The biggest game in the history of Trinidadian men's history is the 1989 T&T-USA World Cup qualifier, the 25th anniversary of which was celebrated two weeks ago. Paul Caligiuri
silenced the packed house at the National Stadium in Port of Spain with the goal that sent the USA to the World Cup finals for the first time in 40 years. It was 16 more
years before the Soca Warriors finally qualified for the World Cup for the first time -- playing the deciding game in faraway Bahrain.
On Tuesday, the biggest game in the history of
women's soccer in Trinidad & Tobago will take place as the Soca Princesses host Ecuador with a final berth on the line for the 2015 Women's World Cup in Canada.
Coached by current
Houston Dash and former Notre Dame head coach Randy Waldrum
, T&T will play at the same stadium, now called Hasely Crawford Stadium, as T&T and USA did
in 1989. Tuesday's game won't be a sellout like the 1989 match, but the game is generating lots of interest. Upward of 14,000 tickets priced at $16 and $32 have already been sold for the game,
Children under the age of 12 will be admitted free.
Trinidad & Trinidad escaped the high altitude of Quito with a 0-0 tie in the first leg, though the Soca Princesses have been warned
to not take things for granted at home like their male counterparts did in 1989. No one is making the same mistake that was made 25 years ago and declaring a national holiday for the day after the
game, like was done beforehand in 1989. Expansion produces eight first-time finalists
FIFA expanded the
Women's World Cup from 16 to 24 teams to give more opportunities for federations to get behind their national teams with the impetus of a chance to play in a world championship. It certainly did the
trick as eight teams, including the winner of the Trinidad & Tobago-Ecuador series that ends Tuesday, will make their Women's World Cup debut in 2015.
Fourteen of the 16 teams from
four years ago qualified for the Canada 2015 as only Equatorial Guinea (which lost to first-time finalist Ivory Coast on away goals in African qualifying) and North Korea (banned for doping) aren't
The three newcomers from Europe -- the Netherlands, Spain and Switzerland -- should all be competitive. All offer star quality -- and will only get better. They are all very
young. Vivianne Miedema
, the 18-year-old phenom, single-handedly carried the Netherlands to the Women's World Cup for the first time, scoring the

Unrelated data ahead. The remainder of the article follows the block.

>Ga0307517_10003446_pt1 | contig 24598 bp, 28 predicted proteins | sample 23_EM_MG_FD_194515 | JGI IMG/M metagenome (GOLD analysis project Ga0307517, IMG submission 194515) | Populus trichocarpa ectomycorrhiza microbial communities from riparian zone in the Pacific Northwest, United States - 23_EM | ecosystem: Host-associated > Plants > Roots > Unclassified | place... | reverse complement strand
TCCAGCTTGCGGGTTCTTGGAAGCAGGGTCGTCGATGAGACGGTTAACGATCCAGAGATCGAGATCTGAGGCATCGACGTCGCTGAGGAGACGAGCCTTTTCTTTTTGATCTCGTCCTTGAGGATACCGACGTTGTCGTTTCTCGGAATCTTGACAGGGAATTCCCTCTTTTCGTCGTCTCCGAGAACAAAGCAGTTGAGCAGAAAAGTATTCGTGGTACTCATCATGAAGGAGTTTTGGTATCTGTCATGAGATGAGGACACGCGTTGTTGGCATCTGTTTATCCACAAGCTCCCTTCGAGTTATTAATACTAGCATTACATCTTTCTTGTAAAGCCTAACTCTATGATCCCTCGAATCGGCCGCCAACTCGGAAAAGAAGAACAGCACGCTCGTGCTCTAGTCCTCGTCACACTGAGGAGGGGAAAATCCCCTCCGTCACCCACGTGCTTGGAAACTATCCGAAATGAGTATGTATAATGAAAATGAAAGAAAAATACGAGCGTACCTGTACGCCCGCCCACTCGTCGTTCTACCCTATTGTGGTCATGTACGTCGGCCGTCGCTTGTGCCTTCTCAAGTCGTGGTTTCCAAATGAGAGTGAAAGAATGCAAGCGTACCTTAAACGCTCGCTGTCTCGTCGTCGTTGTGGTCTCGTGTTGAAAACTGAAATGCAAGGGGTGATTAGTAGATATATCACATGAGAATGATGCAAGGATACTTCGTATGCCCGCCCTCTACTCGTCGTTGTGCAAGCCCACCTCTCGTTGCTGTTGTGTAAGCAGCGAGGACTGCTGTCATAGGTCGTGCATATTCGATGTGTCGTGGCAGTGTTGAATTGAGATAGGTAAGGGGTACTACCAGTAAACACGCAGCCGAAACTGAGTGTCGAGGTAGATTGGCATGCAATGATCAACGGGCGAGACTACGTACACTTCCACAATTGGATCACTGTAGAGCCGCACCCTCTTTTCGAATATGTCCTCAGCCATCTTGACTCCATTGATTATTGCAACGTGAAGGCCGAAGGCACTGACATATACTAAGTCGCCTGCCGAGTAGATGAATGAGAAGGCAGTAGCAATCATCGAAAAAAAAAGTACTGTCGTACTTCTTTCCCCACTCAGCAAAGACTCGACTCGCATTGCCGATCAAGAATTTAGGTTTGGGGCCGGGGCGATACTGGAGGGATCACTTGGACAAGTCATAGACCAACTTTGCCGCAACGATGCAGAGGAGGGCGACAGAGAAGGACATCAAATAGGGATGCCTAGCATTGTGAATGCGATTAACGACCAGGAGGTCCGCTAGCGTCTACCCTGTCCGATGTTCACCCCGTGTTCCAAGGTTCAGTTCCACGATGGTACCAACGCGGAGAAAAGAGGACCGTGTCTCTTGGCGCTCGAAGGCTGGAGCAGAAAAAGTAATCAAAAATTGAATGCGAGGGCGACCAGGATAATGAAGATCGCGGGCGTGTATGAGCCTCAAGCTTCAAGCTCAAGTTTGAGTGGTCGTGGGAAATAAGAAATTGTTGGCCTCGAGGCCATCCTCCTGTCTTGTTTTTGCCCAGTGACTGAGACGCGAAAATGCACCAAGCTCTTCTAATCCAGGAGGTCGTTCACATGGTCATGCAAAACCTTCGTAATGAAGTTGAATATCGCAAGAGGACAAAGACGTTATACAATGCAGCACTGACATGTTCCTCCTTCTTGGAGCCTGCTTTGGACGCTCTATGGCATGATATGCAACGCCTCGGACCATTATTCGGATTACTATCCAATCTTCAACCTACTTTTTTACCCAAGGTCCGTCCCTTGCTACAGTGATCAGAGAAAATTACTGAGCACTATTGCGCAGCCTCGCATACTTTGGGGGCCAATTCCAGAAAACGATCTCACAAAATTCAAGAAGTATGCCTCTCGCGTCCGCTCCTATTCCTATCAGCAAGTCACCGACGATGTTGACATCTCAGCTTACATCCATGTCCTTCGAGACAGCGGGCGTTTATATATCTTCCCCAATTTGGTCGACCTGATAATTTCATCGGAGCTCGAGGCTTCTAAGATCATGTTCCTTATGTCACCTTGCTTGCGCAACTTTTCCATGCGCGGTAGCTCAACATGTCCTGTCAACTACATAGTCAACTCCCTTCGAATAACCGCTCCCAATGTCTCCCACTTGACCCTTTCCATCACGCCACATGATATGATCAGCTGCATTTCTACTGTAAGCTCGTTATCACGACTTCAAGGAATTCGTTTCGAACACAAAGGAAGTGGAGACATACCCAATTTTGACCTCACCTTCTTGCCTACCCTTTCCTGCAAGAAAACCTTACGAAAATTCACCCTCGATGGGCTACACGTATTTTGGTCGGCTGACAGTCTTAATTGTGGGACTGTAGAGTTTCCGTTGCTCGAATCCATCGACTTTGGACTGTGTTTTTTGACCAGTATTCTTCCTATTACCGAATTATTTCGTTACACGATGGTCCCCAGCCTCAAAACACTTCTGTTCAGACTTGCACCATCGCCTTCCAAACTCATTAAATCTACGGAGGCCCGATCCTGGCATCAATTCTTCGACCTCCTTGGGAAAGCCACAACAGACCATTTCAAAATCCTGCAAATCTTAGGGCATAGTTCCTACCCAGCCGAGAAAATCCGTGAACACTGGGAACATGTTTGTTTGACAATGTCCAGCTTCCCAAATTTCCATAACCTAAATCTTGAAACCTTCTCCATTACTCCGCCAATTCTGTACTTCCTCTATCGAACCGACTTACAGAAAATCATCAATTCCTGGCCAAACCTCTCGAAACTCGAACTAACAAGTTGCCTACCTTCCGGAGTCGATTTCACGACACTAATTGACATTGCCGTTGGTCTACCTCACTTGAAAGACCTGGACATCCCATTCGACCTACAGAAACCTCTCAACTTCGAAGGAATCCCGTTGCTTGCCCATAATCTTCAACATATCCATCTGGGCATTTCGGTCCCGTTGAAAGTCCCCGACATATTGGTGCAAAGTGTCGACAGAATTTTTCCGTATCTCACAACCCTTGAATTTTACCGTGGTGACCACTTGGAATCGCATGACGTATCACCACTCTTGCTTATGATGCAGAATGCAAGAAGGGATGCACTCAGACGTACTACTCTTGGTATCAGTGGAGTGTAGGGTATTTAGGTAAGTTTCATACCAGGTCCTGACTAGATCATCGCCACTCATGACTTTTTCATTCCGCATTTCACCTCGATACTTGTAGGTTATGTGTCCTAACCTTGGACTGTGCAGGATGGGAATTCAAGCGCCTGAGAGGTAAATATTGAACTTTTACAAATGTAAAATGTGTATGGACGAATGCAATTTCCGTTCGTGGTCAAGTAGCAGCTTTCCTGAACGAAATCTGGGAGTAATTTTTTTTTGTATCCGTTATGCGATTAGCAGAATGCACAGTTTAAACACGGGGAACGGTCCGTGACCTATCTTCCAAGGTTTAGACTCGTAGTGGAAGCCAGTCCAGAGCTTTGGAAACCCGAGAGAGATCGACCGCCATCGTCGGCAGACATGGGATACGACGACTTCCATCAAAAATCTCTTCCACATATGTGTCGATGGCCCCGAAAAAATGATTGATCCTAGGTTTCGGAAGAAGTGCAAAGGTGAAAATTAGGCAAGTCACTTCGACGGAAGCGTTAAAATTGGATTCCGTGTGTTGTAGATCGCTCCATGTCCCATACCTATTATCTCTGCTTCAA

lone goal in a 1-1 tie at home against Italy, then scoring two first-half goals to carry the Dutch past Italy, 2-1, in Verona to give them a 3-2 series victory on aggregate in their European playoff.
Miedema, who is in her first season in Germany at Bayern Munich, led all players in qualifying with 16 goals.
Spain, which edged Italy by a point in their group, is led by 27-year-old
globetrotter Veronica Boquete
, who has played in the W-League, WPS and NWSL in the United States along with clubs in Spain, Russia, Sweden and Germany. She was
the 2011 WPS MVP with Philadelphia and has already played for three clubs in 2014: UEFA Women's Champions League runner-up Tyreso in Sweden, the NWSL's Portland Thorns and now FFC Frankfurt in
Switzerland racked up a 53-1 goal margin in going unbeaten (nine wins and one tie) in its group to finish ahead of Iceland and 2013 European semifinalist Denmark. Between them,
former Ohio State star Lara Dickenmann
and youngsters Ana-Maria Crnogorcevic
combined for 27 goals. 2015 Women's World Cup Qualifiers (23 of 24): Concacaf (4):
Canada (host), *Costa Rica, Mexico. Africa (3):
*Cameroon, *Ivory Coast, Nigeria. Asia (5):
China, Japan, South Korea, *Thailand. South America (2):
Brazil, Colombia. Europe (8):
Germany, *Netherlands, Norway, *Spain, Sweden, *Switzerland. Oceania (1):
Ecuador-Trinidad & Tobago 0-0 (second leg: Dec. 2). Valcke to speak before team workshop
With the draw for the Women's World Cup set for Saturday in Ottawa, FIFA general secretary Jerome Valcke
will meet with team
representatives at the team workshop to review the organization of the tournament.
That is not the same as meeting with players who filed a complaint in the Human Rights Tribunal of
Ontario over the use of artificial turf at the six Women's World Cup venues, but players attorney Hampton Dellinger told
CNN on Monday that he was "pleased" Valcke would "keep his word and begin an open dialogue with the
players regarding competition conditions at the Women's World Cup."
The adjudicator Jo-Anne Pickel refused
the players' request for an expedited hearing on the discrimination claim and suggested that both
the players and Canadian Soccer Association participate in mediation. The CSA refused the request for mediation, while FIFA has raised a number of procedural arguments, claiming it has not been
properly served and rejecting claims that the Tribunal has jurisdiction over the dispute.